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Old 11-15-2008, 03:22 PM   #16
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Default Re: My college acceptance(s)

Gah, yeah, the meaning of 'college' is a bit confusing, and varies between the US and UK.

UK usage is that college usually refers to further education - A-Levels, normally taken between 16-18 years old. The term 'college' is used for other educational establishments too though. "Sixth form college" specifically refers to these, while "Further Education colleges" focus more on adult and vocational learning, but the qualification levels are notionally the same.

Degree-granting (or higher education) establishments are almost always referred to here as "University".

The situation is muddied by the existence of collegiate Universities, notably Cambridge, Oxford, and Durham. These have a somewhat federal structure, one 'University' made up of several independent 'colleges' (loosely similar to the USA being one nation made up of several independent states). Thus at these Universities, the term 'college' is taken to mean college of the University.

(Some secondary schools (equivalent to high schools) stop at 16, which is the end of compulsory schooling, while others go up to 18 in what is called the "6th form". I don't know but I believe in the US there isn't anything between high school and University)
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Old 11-15-2008, 04:16 PM   #17
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Default Re: My college acceptance(s)

In the States, high school continues through age 18. Sometime people take other classes at "community colleges" in the last year or two, and those are also used by homeschoolers, but they're usually just vocational colleges. If you're at a decent high school, it's generally more impressive to just take upper level courses there, though. It's not as specialized as the A-levels are, though.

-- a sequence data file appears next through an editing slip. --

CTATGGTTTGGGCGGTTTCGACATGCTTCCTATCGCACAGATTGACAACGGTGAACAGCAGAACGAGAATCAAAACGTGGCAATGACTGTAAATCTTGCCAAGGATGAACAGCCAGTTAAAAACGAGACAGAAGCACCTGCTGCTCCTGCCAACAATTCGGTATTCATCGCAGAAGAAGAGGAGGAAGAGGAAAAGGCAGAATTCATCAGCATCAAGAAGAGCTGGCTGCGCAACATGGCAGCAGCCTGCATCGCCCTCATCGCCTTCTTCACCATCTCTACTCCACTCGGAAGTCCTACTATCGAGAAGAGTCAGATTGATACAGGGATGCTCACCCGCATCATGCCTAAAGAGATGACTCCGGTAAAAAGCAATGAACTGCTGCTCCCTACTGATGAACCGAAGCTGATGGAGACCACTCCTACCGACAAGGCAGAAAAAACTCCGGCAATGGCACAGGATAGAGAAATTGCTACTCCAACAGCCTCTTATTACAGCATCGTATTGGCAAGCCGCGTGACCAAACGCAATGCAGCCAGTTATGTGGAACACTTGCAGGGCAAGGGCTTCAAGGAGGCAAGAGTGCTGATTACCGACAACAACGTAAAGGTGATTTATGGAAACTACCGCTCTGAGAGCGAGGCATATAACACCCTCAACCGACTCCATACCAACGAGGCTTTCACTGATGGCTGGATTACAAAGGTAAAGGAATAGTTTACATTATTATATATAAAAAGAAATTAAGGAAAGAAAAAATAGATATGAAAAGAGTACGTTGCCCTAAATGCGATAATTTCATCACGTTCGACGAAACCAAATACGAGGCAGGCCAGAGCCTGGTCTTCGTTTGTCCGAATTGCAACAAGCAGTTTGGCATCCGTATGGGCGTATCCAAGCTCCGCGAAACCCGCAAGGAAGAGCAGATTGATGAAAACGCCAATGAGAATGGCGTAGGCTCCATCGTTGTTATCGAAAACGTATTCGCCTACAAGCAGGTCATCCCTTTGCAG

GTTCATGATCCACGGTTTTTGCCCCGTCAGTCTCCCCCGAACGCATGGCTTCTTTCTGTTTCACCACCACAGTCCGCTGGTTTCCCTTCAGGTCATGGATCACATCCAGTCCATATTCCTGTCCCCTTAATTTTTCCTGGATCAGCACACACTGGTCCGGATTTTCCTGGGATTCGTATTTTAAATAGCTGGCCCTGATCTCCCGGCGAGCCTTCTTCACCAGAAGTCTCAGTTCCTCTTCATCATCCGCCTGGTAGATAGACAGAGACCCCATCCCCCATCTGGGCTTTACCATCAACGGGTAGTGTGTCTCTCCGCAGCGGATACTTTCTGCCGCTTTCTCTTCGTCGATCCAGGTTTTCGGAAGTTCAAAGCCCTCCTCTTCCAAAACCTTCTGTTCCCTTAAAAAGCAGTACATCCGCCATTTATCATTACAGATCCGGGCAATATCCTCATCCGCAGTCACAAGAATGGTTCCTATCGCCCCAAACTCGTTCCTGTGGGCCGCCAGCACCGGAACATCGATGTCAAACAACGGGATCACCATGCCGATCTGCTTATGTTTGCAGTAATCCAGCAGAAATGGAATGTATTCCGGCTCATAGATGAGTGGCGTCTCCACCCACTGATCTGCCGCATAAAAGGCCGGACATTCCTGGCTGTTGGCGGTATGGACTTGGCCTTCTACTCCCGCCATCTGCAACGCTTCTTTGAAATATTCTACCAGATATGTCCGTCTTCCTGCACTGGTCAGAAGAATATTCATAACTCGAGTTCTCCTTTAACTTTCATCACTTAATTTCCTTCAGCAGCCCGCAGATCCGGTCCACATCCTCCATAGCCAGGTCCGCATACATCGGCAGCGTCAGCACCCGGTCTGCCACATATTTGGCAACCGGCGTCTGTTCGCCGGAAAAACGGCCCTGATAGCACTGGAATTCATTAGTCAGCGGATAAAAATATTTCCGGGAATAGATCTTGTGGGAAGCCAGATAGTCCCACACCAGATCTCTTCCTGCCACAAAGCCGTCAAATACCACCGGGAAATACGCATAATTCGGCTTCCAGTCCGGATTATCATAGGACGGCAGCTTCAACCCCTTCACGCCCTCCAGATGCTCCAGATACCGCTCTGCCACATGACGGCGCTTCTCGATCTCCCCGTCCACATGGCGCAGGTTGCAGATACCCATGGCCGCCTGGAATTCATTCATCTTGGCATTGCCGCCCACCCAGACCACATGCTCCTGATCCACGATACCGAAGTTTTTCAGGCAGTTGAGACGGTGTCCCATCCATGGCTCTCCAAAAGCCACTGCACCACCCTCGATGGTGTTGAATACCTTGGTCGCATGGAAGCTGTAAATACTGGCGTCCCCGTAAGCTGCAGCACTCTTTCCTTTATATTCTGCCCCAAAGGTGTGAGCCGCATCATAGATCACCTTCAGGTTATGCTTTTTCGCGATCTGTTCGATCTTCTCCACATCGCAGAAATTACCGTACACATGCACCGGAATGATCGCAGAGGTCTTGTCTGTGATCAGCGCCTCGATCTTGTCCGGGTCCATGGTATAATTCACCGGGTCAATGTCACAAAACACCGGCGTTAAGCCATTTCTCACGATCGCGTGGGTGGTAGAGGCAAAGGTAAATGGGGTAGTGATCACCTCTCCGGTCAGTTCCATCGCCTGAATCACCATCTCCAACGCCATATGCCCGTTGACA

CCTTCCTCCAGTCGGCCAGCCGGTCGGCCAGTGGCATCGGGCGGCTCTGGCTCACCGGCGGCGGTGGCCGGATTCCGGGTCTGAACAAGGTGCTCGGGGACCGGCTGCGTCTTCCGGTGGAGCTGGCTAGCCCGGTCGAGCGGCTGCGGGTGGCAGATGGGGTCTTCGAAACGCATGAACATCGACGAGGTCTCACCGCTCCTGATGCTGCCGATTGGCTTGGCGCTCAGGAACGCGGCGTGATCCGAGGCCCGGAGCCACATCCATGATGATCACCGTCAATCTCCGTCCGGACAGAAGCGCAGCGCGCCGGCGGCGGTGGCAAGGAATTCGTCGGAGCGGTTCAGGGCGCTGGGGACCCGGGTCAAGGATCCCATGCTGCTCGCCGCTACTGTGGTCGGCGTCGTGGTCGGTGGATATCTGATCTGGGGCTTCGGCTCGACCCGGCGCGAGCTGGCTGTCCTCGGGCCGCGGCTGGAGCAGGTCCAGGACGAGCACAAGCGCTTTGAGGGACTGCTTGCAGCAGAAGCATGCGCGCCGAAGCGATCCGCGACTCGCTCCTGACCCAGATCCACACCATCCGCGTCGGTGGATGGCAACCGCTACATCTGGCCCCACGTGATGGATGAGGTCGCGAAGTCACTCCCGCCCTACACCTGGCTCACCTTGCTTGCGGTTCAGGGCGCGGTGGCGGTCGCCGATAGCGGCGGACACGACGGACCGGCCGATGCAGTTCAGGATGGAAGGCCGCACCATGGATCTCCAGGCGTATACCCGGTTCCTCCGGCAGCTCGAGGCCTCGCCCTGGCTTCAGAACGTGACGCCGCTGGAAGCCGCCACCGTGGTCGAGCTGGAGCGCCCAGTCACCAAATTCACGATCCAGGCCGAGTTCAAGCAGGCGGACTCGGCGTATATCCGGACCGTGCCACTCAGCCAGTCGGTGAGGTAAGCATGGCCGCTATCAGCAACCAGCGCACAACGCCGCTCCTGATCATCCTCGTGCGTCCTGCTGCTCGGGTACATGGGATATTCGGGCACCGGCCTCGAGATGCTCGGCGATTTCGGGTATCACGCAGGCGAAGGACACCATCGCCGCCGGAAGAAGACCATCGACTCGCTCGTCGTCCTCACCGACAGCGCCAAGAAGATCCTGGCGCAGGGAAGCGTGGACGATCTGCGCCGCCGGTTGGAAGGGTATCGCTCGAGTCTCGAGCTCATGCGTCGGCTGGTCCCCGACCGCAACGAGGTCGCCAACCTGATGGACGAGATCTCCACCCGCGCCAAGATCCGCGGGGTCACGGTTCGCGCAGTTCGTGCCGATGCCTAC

Nearly all universities here are divided into colleges, but never more than five or ten. From what I know Cambridge has many more than that. (Edit: Yep, it's 30, according to Wikipedia. And now I see why you chose "cantab" as your handle.)
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Old 11-15-2008, 06:15 PM   #18
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Default Re: My college acceptance(s)

I keep writing a reply but never posting it... I'll make this one quick I guess.

Teacher recommendations are mostly worthless. 90% of everyone will have generic recommendations. Tell those writing recommendations to say some specific things about you that they like to make your recommendations more valuable.

I don't remember too much about the essays I had to write but I do remember the University of Maryland had an essay option I thought was certifiable bullshit compared against the others. I say that sincerely. The question was something like "How will you improve the university's diversity?" The University of Maryland seems to be big on affirmative action and "diversity" to an obscene and contradictory degree (I could rant about this for a while... and maybe I will eventually on trettel.org when I have enough time). I knew this question was meant for minority students but I wrote about it anyway. If I remember correctly my essay focused on me being a twin, which is uncommon, and me living in a small town, which is somewhat uncommon from what I can tell. Obviously they didn't have a problem with this as I was accepted into the university, the engineering program, the honors program, and received a small scholarship.

Edit: For those who are looking into engineering, I would highly suggest becoming familiar with the basic principles of statics, dynamics, calculus, and differential equations during the summer (well, statics and dynamics if you're not looking at electrical, computer, or biological engineering). Getting the basics down will help you enormously when you start to learn more details about the subjects, even if they start from the basics in that class. The basics of these subjects can easily be learned off the internet. For differential equations I'd suggest becoming comfortable with the Laplace transform because that method works in a wide variety of cases.
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Old 11-15-2008, 08:15 PM   #19
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Default Re: My college acceptance(s)

Hmmm...you could have told me those recommendations BEFORE I went to Cambridge and ended up without a clue on calculus. I don't even know what the Laplace transform is.

And might be best NOT to tell me. I have enough math geekery this year; half the people on my staircase are mathmos! They put a whiteboard in our kitchen to do maths on! Though it's actually used more for complaints about the state of the kitchen, and breaking world news. Anyway, I'm a Geologist now. I solve my problems with a hammer!
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Old 11-15-2008, 08:59 PM   #20
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Default Re: My college acceptance(s)

Ben, I was waiting for you to post something.

Teacher recommendations vary wildly. There's one teacher at our school who can definitely write the best recommendations, but she only does it for maybe two or three out of the fifty students for whom she writes recommendations.